The member for Parry Sound—Muskoka claims that he had no part in eliminating the famous 33rd project. That is untrue. At least three documents prove that and contradict what the member is claiming. He also claims that the applications sent to his constituency office on handwritten forms were never looked at. Once again, the documents obtained contradict that claim. His own second-in-command announced two of the refusals to municipalities herself.

Will the Conservatives finally accept the gravity of the situation and launch a full parliamentary inquiry, as suggested by the Auditor General?

G8 Summit
Oral Questions

2:35 p.m.

Parry Sound—Muskoka
Ontario

Conservative

Tony Clement President of the Treasury Board and Minister for the Federal Economic Development Initiative for Northern Ontario

Mr. Speaker, as I indicated at committee, and as was backed up by various government officials at Transportation and Infrastructure and at Industry Canada, the documentation that was in my purview was forwarded to the Auditor General, who had access to all documentation. The officials indicated where there was documentation and where there was not. All those questions have been answered at committee, and I stand by my responses.

Airline Safety
Oral Questions

2:35 p.m.

NDP

Olivia Chow Trinity—Spadina, ON

Mr. Speaker, while the Conservatives are cutting back on public airline safety and security, they are blowing $5 million a year on private jets that mostly sit empty. Government-paid pilots fly them around empty just to keep their licences. This is a new low, or should I say a new high, in wasting taxpayer money.

Instead of burning millions of dollars on jets no one needs, why will the government not invest in inspectors and mechanics to keep Canadian passengers safe?

Airline Safety
Oral Questions

2:35 p.m.

Roberval—Lac-Saint-Jean
Québec

Conservative

Denis Lebel Minister of Transport

Mr. Speaker, the safety of our planes is very important. I totally disagree with what the MP said at the beginning of her question. Our government has significantly decreased the use of government aircraft. Transport Canada has already sold eight of its aircraft and we are always reviewing options to ensure that we are using tax dollars as efficiently as possible.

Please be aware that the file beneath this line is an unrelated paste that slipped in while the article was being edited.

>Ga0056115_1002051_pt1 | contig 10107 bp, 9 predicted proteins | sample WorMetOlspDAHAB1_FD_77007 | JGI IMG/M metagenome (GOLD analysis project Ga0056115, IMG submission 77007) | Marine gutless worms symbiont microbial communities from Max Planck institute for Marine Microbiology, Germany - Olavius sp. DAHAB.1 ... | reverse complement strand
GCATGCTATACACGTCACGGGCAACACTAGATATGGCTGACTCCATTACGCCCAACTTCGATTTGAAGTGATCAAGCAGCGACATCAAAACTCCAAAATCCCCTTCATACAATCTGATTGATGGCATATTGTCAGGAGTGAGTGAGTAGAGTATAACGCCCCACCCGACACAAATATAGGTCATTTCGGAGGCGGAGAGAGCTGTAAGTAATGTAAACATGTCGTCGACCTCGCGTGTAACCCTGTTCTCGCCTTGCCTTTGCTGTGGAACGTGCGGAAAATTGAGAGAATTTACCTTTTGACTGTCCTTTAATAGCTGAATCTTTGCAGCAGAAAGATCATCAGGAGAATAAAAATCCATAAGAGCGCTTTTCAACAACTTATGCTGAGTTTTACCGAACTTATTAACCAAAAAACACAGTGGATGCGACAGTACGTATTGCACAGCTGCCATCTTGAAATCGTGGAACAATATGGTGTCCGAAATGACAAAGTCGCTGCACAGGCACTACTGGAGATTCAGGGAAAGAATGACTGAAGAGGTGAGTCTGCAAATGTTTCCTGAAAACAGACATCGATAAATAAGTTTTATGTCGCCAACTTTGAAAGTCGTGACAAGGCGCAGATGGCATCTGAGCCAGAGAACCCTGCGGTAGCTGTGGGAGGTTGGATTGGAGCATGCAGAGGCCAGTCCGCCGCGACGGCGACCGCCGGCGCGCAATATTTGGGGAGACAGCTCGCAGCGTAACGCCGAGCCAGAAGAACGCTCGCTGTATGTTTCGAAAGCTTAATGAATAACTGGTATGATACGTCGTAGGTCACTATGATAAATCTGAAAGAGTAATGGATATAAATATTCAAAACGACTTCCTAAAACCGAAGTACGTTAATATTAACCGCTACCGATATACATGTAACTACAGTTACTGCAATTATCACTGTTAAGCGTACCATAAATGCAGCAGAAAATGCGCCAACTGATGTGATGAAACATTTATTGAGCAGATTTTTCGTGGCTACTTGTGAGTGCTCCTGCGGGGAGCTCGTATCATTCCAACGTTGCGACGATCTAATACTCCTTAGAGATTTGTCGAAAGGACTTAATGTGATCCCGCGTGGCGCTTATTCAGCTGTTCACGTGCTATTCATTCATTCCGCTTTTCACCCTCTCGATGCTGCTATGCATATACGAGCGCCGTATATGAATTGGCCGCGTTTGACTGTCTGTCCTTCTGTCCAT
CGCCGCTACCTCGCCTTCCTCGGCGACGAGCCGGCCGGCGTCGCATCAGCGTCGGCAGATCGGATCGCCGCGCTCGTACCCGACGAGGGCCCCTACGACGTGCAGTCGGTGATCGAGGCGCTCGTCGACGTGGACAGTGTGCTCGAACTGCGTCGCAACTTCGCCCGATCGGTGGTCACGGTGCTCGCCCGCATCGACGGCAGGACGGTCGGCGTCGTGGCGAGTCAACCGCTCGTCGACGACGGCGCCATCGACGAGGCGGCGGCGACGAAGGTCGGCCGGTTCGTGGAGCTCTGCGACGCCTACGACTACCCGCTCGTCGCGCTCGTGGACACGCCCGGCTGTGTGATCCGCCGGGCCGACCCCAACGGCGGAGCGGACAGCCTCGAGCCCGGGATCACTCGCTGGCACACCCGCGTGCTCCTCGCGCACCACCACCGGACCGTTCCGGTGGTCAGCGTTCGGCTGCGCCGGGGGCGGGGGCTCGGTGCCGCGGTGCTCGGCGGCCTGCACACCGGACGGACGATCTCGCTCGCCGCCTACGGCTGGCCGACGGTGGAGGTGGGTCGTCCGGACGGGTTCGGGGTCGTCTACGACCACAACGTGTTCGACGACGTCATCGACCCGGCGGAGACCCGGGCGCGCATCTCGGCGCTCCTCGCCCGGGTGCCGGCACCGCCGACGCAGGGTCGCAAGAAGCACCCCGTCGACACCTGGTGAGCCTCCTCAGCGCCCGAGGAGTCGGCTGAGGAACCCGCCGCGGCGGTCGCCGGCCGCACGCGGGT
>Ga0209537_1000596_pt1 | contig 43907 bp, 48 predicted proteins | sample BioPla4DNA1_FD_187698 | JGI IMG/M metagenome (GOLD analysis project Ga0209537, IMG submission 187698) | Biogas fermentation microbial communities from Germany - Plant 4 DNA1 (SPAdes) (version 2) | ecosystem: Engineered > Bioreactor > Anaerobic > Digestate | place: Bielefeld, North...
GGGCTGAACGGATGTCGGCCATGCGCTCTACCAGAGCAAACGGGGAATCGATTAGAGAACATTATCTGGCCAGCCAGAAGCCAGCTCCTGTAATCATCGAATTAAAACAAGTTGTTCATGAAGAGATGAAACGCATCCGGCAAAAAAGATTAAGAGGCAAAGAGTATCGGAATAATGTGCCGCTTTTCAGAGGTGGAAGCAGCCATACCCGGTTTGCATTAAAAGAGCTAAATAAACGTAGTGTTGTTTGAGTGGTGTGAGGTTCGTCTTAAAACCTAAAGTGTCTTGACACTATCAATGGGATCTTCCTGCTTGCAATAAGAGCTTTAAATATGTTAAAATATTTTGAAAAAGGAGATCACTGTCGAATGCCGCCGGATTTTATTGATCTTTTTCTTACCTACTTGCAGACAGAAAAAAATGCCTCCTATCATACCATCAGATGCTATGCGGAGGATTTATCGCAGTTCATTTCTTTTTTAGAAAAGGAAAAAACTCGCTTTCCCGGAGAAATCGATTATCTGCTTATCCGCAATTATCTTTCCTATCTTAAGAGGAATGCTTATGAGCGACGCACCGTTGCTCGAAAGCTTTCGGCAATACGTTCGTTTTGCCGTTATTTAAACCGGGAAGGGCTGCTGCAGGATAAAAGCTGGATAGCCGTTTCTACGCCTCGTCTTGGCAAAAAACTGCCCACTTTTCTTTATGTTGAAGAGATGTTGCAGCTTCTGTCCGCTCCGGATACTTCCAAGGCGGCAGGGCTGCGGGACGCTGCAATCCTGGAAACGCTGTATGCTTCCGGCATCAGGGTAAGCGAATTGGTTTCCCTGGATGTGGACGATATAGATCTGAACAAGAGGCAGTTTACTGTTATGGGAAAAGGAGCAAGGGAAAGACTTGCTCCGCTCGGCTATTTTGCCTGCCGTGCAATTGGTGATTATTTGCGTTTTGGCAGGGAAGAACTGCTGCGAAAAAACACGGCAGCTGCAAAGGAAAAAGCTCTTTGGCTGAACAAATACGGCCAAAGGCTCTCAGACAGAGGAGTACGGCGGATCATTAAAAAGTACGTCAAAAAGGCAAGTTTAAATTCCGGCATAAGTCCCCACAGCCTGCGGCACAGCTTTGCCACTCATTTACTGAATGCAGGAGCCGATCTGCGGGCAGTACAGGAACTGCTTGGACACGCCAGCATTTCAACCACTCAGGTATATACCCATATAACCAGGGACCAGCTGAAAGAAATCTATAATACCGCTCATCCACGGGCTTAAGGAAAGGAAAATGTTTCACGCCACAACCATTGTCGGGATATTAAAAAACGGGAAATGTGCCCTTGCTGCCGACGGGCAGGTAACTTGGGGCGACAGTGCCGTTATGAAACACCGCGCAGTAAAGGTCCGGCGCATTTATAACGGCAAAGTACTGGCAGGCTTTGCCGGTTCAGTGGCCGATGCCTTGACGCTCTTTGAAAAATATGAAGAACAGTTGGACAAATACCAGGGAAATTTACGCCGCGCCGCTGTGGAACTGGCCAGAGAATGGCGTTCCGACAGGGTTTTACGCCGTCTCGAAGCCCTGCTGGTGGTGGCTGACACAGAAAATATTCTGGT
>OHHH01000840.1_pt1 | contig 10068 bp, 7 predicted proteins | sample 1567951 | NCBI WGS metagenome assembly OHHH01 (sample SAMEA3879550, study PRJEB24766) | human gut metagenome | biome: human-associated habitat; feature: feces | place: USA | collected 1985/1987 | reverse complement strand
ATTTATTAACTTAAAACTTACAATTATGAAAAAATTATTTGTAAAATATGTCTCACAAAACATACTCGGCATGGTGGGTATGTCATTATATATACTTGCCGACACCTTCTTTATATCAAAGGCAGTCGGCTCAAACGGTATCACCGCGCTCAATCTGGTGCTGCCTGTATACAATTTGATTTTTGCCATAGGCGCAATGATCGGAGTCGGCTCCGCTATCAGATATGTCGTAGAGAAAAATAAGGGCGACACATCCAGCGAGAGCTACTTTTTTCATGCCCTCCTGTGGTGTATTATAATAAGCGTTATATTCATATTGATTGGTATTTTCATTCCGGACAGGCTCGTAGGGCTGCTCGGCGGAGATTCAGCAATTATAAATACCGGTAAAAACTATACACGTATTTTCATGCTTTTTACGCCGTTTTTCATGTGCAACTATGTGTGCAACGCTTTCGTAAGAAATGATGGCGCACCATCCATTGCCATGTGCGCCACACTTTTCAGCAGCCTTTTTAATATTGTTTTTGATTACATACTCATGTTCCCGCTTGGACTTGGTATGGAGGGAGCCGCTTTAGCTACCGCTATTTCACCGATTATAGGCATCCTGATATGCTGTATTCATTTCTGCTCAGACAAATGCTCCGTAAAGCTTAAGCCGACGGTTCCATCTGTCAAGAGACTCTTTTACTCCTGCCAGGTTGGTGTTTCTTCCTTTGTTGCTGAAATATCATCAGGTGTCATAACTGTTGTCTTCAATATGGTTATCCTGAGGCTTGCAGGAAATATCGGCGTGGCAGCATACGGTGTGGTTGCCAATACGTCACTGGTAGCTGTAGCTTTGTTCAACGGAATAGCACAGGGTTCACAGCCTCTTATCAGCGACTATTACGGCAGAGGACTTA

Airline Safety
Oral Questions

2:35 p.m.

NDP

Olivia Chow Trinity—Spadina, ON

Mr. Speaker, we are talking about the nine aircraft that are sitting empty and they are burning cash like jet fuel.

Government airline safety inspectors have been cut. Airlines are left to inspect themselves and the government just takes them at their word. That is a recipe for disaster.

Why is the government more interested in funding empty private executive jets than in keeping our skies safe for Canadians?

Airline Safety
Oral Questions

2:35 p.m.

Roberval—Lac-Saint-Jean
Québec

Conservative

Denis Lebel Minister of Transport

Mr. Speaker, the safety of Canadians when they fly is an absolute priority for Transport Canada. Canada has one of the safest aviation systems in the world and we are very proud of it.

As I said before, Transport Canada already sold eight of its aircraft and it will continue to review all the options for the best way to use the tax dollars of our country.

Airline Safety
Oral Questions

2:35 p.m.

NDP

Jamie Nicholls Vaudreuil-Soulanges, QC

Mr. Speaker, rather than trying to sell us an aircraft that does not work, the Conservatives should focus on doing a better job of managing those we already have.

Transport Canada's nine Citation aircraft are either being flown with no passengers on board or sitting on the ground, at a cost of $5 million a year. Even the Canadian Taxpayers Federation is criticizing this poor management.

This government is going to save money by cutting services for families. Why not get rid of these useless aircraft instead?

Airline Safety
Oral Questions

2:35 p.m.

Roberval—Lac-Saint-Jean
Québec

Conservative

Denis Lebel Minister of Transport

Mr. Speaker, as I said earlier, our government has significantly decreased the use of government and Transport Canada aircraft. We have sold eight of these aircraft and we will continue to review all the options because we always rigorously manage the tax dollars of this country. For us, it is not a matter of instilling fear about airline safety. Canada has one of the safest aviation systems in the world. We will continue.